CDs June 2017

Stephen Farr, organs of St Edmundsbury Cathedral, St Albans Cathedral & Trinity College, Cambridge
RESONUS RES10191 (2 CDs) 69’13 & 53’49
This bumper collection of recent works by Judith Bingham is a very welcome addition to Resonus’ catalogue and should help to make these works more widely known and appreciated. The composer uses a range of starting points and influences to construct music on a variety of themes – from the liturgical (Missa brevis ‘Vidantes Stellam’) to precious stones (The Everlasting Crown– the longest work here) and botany (The Linnaeus Garden) – an organ duet. The final work included here is Tableaux Vivants for harpsichord. The scope of these works as well as the fine playing from Stephen Farr on a variety of instruments makes this a very useful and enjoyable collection.


Choir of Sydney Sussex College, Cambridge, David Skinner (director)
Jim Cooper, Laurence Carden & Stephen Farr, organists
RESONUS RES10190  72’39

This very enjoyable CD brings together a number of works by the contemporary composer Claudio Dall’ Albero in excellent performances. Two pieces were written specifically for the Sydney Sussex Choir. The organ solo Trittico di Cantabrigia was composed for this recording with each movement performed by a different organist. These works link the generations who have sung of their faith, drawing on earlier forms of music, such as the Missa ‘De Angelis’. A very good introduction the sound world of this composer.

Jean-Efflam Bavouzet, piano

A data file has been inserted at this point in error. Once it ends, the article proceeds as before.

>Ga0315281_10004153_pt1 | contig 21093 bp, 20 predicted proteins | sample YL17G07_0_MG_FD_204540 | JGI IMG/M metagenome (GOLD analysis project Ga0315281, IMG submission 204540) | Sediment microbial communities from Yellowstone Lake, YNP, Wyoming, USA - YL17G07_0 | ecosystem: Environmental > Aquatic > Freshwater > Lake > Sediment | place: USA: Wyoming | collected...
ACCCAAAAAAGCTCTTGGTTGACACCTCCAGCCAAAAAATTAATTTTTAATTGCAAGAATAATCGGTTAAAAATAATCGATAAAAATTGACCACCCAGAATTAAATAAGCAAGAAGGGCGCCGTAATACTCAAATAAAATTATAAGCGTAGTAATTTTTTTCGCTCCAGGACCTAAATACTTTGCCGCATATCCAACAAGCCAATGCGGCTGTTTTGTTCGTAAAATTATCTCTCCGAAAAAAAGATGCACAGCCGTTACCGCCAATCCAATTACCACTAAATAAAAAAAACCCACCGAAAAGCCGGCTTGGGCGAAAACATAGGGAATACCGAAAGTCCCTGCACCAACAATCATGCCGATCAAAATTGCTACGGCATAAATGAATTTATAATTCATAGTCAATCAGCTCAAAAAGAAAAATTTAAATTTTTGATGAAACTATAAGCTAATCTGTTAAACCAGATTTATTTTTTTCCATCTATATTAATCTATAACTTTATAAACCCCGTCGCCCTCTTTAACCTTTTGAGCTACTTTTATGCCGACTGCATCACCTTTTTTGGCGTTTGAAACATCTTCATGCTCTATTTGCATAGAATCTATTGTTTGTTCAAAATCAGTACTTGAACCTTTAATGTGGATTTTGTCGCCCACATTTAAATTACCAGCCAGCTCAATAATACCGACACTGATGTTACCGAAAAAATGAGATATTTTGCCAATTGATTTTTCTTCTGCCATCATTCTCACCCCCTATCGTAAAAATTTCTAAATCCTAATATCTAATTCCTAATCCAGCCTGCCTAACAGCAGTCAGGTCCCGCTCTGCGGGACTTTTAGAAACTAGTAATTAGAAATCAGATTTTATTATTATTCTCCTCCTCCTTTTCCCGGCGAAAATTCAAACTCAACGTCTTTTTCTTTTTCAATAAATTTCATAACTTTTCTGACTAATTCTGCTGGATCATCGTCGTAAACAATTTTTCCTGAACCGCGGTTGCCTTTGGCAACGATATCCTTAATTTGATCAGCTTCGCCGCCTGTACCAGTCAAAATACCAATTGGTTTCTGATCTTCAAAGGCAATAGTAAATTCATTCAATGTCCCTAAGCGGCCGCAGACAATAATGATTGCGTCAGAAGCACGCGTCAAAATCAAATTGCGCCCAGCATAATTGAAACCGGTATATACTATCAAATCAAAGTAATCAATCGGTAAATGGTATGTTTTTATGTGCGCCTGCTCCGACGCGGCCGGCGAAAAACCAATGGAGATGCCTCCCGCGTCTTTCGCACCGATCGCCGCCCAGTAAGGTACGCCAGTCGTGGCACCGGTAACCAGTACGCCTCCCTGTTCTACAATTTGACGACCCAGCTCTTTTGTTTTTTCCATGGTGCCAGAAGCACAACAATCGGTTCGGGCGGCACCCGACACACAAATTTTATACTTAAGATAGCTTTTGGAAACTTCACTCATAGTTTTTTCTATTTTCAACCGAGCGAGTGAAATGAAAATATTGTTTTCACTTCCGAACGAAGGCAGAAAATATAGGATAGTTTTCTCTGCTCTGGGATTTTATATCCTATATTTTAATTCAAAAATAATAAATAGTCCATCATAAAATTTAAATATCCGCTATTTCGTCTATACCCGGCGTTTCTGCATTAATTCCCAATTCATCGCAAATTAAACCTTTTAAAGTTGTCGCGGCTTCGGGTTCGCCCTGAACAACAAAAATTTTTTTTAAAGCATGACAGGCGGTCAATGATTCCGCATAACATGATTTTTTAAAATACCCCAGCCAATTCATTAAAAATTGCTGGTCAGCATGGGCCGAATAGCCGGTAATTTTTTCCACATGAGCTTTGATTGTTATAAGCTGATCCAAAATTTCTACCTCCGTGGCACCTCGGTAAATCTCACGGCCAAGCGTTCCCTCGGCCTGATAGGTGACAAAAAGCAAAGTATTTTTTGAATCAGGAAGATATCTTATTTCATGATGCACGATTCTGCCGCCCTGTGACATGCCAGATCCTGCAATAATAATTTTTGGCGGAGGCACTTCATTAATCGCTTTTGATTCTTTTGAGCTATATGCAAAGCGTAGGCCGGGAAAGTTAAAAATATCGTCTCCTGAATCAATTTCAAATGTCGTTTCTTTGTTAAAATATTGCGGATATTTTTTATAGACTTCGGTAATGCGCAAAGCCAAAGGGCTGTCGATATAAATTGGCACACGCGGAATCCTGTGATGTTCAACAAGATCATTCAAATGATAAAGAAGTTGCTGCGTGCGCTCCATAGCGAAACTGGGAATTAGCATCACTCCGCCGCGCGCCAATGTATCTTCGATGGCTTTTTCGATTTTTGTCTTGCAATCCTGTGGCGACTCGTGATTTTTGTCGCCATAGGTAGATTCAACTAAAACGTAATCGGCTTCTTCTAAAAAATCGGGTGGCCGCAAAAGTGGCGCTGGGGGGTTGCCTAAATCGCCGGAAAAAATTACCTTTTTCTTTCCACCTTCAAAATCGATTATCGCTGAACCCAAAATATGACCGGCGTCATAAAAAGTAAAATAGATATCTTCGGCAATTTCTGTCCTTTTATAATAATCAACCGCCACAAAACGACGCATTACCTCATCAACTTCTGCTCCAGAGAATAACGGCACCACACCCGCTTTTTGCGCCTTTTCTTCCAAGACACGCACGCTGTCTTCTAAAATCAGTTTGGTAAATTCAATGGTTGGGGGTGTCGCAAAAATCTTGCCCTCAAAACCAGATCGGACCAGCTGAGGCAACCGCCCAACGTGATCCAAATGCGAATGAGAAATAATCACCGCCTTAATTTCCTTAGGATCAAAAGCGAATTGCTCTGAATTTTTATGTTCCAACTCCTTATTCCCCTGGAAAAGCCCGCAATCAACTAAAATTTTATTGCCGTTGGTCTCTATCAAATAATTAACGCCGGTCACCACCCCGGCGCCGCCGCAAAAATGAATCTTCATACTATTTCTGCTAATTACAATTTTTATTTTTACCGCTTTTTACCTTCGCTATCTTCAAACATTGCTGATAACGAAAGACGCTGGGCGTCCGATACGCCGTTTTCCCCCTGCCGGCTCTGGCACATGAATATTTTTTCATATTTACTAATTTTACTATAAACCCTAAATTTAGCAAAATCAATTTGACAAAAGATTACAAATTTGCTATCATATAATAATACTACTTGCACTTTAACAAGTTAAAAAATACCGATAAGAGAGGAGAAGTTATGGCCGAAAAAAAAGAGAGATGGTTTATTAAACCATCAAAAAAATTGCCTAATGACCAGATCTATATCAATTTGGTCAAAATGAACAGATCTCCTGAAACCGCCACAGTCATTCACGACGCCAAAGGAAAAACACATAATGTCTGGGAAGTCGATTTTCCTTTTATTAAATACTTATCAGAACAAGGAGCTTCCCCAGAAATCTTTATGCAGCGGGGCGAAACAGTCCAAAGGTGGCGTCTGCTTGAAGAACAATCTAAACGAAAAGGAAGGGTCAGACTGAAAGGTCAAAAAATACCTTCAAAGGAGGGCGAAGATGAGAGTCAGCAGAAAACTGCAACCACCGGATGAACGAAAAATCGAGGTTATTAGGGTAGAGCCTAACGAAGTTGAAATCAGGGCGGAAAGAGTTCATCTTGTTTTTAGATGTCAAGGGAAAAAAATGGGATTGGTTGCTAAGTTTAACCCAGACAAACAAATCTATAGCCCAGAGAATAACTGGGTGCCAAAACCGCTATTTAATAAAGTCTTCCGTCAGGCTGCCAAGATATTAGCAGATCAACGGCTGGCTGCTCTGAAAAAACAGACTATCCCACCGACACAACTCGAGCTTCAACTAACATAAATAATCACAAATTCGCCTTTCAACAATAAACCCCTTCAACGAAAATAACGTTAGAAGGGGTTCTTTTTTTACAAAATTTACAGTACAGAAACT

CHANDOS CHAN 10942 83’26

Jean-Efflam Bavouzet gives excellent accounts of these sonatas in this latest volume in the series from Chandos. The works are Sonatas No 11, 34-36 & 43 in B flat, D, A flat, C & E flat.

Conradin Kreutzer: Septet Op62; Trio Op43
Himmelpfortgrund, Tobias Koch, fortepiano
CPO 555067-2

Not a composer who comes immediately to mind for the early part of the nineteenth century but for lovers of chamber music of the period this is a delight. Himmelpfortgrund are an original instruments group who manage to combine an authenticity of musical line to an immediacy which makes the score truly alive. There is a real sense of domestic panache to the Septet and a compelling intimacy to the Trio.

CPE Bach: Complete works for keyboard and violin
Duo Belder Kimura

The two CDs cover seven sonatas plus a Fantasia and an Arioso with Variations. If the works are all rather similar in nature, there is enough variation to keep one listening throughout, and the quality of the playing is never in doubt.

JS Bach; The Art of Fugue
Ensemble L’Arte della Fuga

I am among those who regard The Art of Fugue as one of the pinnacles of artistic creativity. Unfortunately this new recording does little to help convince the un-enlightened. The extensive notes argue that the work can never be considered for the organ (for which it has always seemed to me eminently suited) and harpsichord presentation is too limited. They argue that the combination here – violin, viola, cello, double-bass and bassoon – is the ideal ensemble to fully do justice to the composition. I beg to differ. The solo bassoon simply sounds out of place and while the strings are adequate the sudden introduction of the bassoon upsets the balance. As such the ear is drawn to the unexpected balance rather than absorbing the work itself.

Das Wohltemperierte Akkordeon
Mie Miki
BIS 2217

I have heard Bach on almost any combination of instruments (see above!) but had not previously heard him on the solo accordion. This cd draws on both books and, while convincingly played, still does not somehow quite ring true. Occasionally the sound is close to a harmonium, which I have sometimes heard in the past, but, much as I would like to encourage experimentation, this really does not convince.

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